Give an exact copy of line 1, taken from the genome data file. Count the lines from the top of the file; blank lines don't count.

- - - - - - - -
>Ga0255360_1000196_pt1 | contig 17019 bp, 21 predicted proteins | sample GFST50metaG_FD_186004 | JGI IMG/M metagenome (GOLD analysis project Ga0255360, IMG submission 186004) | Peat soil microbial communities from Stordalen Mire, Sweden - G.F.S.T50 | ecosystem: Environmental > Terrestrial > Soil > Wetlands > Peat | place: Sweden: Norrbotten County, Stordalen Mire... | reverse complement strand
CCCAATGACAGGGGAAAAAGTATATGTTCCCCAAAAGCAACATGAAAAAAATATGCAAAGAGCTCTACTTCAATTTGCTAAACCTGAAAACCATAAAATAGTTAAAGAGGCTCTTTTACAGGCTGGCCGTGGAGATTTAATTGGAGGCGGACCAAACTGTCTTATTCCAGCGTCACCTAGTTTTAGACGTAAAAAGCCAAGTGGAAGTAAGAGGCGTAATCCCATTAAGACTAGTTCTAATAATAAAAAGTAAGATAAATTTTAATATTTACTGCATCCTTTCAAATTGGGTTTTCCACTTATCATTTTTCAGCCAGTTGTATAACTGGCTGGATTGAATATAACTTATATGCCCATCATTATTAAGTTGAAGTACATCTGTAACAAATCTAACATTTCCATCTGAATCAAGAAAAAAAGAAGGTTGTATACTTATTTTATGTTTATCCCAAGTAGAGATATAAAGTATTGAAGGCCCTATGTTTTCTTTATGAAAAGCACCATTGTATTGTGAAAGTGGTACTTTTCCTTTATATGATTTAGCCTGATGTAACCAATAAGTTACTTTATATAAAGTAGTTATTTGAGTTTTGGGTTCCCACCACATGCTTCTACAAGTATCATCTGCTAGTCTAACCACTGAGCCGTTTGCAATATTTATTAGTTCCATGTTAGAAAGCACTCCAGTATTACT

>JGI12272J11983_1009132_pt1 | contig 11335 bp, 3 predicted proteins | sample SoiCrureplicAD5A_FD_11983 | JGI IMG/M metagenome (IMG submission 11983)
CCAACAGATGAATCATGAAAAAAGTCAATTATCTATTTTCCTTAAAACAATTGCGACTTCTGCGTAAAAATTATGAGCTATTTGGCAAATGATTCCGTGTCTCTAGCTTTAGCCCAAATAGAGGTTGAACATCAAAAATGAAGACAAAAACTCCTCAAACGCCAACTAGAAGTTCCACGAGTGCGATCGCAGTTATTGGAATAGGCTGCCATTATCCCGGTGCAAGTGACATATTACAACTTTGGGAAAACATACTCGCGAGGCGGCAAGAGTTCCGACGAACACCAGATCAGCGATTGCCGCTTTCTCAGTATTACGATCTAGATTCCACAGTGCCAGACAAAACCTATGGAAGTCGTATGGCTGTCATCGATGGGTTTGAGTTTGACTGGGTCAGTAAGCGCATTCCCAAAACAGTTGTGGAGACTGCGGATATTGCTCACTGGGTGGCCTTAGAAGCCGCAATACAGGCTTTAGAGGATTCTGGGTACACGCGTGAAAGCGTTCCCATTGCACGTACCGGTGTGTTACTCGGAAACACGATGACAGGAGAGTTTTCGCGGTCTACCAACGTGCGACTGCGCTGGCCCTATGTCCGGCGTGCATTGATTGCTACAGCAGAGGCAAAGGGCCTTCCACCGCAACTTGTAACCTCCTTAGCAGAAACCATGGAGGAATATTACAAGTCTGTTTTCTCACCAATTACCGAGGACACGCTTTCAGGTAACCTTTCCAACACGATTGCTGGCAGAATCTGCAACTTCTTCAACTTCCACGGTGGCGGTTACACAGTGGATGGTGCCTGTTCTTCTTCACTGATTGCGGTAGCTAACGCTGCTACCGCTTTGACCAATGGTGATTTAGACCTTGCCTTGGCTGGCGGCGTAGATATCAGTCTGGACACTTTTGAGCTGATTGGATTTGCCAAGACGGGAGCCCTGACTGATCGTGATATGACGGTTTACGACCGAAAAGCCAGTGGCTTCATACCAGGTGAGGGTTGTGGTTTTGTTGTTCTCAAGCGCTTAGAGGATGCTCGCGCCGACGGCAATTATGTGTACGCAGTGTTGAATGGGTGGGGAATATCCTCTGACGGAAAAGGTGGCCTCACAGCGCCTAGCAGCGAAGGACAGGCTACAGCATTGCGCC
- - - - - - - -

>Ga0255360_1000196_pt1 | contig 17019 bp, 21 predicted proteins | sample GFST50metaG_FD_186004 | JGI IMG/M metagenome (GOLD analysis project Ga0255360, IMG submission 186004) | Peat soil microbial communities from Stordalen Mire, Sweden - G.F.S.T50 | ecosystem: Environmental > Terrestrial > Soil > Wetlands > Peat | place: Sweden: Norrbotten County, Stordalen Mire... | reverse complement strand